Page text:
WANNISKI: In 1979 all the supply-siders, back in that time, and all of them amounted to six or eight, were pleading with Congressman Kemp to run for president because we thought that he was the only political…politician around who had schooled himself in these ideas and knew what needed to be done to pull the U.S. and the world economy out of this implosion of monetary inflation impacting progressive tax systems to smother the U.S. economy. Mundell, in 1974…that piece I mentioned…he said the economy is being asphyxiated by these high marginal tax rates that had been swollen by inflation. So that the tax rates had to be brought down and a monetary reform had to take over. All of the…the worst things that happened to the economy really were done by Richard Nixon in 19…August 15, 1971. It was the final windup of demand theory, where he took the U.S. off a gold standard…we had been on a gold standard essentially since 1791…and Mundell said, well, this means there will be a big inflation. And we had a very high, steeply graduated personal income tax system that Mundell also observed would be impacted by the inflation and cause what we now know as bracket-creep. So we moved on to President Reagan…Reagan ran then, as he had not in 1976 when he was defeated…1980…he ran…

HEFFNER: …on your ticket.

WANNISKI: On these ideas, for the most part. He talked on the stump about the need for monetary stability in gold, but his campaign advisors thought it was too dangerous for him to talk about that kind of a monetary reform and he never got around to that in ’80 or ’84. So we now see…the English speaking world is more or less adopting…that’s the first wave. We saw, after our major tax reform, in 1985…now the Canadians have adjusted their tax rates down. Margaret Thatcher, when she took office in 1979, the top tax rate in the U.K. was something on the order 96%, it is now down to 40!

HEFFNER: …Does this…

WANNISKI: …New Zealand, Australia, Jamaica, those…it’s the word…the ideas have spread through the English speaking world and will next be picked up maybe by Germany, France, and those elements.

HEFFNER: Immediately, of course, the question is, will they be picked up by the man who called them “voodoo” economics. Are you satisfied that George Bush will be as steadfast…

WANNISKI: At the moment, I think we all feel pretty much that Bush is not…would not touch marginal tax rates. He’s not going to touch the income tax or the corporate tax rate if he were elected president. He also says he will not, if elected president, raise any taxes. But…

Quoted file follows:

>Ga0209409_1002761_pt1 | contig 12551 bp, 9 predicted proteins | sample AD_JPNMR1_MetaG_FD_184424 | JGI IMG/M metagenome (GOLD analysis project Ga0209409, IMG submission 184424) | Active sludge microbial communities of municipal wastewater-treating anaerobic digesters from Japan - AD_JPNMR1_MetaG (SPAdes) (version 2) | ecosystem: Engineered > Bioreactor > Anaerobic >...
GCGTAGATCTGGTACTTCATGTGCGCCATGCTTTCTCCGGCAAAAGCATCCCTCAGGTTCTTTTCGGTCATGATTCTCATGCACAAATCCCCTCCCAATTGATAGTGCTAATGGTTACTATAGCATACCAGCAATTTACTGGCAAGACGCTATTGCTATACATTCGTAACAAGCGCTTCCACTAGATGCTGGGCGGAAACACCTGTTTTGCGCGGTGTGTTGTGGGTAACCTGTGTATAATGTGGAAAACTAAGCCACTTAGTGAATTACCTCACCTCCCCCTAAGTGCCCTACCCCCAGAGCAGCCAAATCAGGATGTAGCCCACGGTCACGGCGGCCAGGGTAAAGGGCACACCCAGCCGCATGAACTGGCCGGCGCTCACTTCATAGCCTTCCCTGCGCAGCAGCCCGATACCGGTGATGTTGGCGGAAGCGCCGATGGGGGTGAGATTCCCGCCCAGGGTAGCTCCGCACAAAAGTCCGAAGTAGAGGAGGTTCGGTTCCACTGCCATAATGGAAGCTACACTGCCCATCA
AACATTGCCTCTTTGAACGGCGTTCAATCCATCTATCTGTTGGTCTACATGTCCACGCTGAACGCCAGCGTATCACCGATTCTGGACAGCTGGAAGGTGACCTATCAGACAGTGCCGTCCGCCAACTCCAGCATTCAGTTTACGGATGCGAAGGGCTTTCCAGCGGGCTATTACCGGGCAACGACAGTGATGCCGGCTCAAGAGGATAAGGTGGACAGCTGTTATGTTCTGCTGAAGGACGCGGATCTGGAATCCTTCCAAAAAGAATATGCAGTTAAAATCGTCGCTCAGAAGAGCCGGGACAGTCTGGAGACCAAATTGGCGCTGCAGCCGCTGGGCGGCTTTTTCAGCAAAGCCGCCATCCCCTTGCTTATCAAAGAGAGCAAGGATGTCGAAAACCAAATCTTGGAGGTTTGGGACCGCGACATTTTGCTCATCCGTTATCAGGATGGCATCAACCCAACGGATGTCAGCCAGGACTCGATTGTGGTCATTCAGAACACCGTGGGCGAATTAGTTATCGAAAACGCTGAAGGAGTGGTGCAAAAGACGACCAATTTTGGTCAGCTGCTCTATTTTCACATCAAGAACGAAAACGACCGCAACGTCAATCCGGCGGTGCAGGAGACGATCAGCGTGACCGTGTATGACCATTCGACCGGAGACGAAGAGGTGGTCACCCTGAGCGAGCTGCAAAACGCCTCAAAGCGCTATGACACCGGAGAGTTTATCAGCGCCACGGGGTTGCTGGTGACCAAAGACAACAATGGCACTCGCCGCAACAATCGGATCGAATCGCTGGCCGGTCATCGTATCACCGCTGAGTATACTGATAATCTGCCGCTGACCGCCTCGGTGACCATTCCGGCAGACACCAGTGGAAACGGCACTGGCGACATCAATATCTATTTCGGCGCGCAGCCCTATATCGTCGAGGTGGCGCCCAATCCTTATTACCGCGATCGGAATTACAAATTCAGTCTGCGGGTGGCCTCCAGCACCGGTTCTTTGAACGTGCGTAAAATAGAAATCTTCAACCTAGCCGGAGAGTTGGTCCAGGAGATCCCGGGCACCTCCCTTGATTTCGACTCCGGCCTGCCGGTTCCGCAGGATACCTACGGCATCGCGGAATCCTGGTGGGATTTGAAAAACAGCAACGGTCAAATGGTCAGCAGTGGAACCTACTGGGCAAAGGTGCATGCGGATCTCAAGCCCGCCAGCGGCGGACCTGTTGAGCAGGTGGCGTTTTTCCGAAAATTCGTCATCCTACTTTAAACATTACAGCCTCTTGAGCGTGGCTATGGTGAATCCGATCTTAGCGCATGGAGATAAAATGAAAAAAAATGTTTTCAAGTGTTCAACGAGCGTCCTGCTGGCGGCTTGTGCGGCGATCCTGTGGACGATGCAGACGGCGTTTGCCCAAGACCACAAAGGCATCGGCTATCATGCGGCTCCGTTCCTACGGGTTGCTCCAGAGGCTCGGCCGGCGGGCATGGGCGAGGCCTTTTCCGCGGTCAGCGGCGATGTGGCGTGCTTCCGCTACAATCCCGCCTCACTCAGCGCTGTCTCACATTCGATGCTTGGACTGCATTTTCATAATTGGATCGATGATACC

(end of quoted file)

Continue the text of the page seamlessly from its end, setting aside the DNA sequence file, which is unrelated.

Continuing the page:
HEFFNER: …What do you think?

WANNISKI: I think there would be a drift, more of a drift with George Bush than with Congressman Kemp. But it depends upon how the economy does between now and inauguration day next January 1989. The National Economics Commission will report sometime in March and most of the members of The National Economics Commission…from the private sector, Lee Iacocca, Drew Lewis, Robert Straus, are even now saying that they’ve been put together in order to provide a screen and a covering for the big tax increase that everyone knows is inevitable for 1989. I don’t think it’s inevitable. I take some comfort with Bush, having made these pledges, and even if there were to be a tax increase of a kind that some are talking about – on excises or gasoline or energy – I think it would be difficult in a Bush administration to get them through with an offsetting cut in the capital gains rate.

HEFFNER: You know, I, I would love to stay with this subject, but I want to go back to your Media Guide – the new one, The 1988 Media Guide: A Critical Review of the Print Media. You don’t have on the cover any longer that – “A Gourmet Guide to the News”.

WANNISKI: Oh, I got tired of looking at that.

HEFFNER: You got tired of looking at that. You know, the thing that interested me is, I wonder whether your success, at the Wall Street Journal…your journalistic success, your editorial page success…in pushing the supply-side ideas have fed, if you’ll forgive me, your interest in looking at the media in terms of your understanding of the important role they play in our lives. There are so many journalists who come here on this program and when asked about the power of the media – they say, basically, “there’s no one in here but us chickens.” Did the success of the communication of supply-side ideas in any way have to do with your…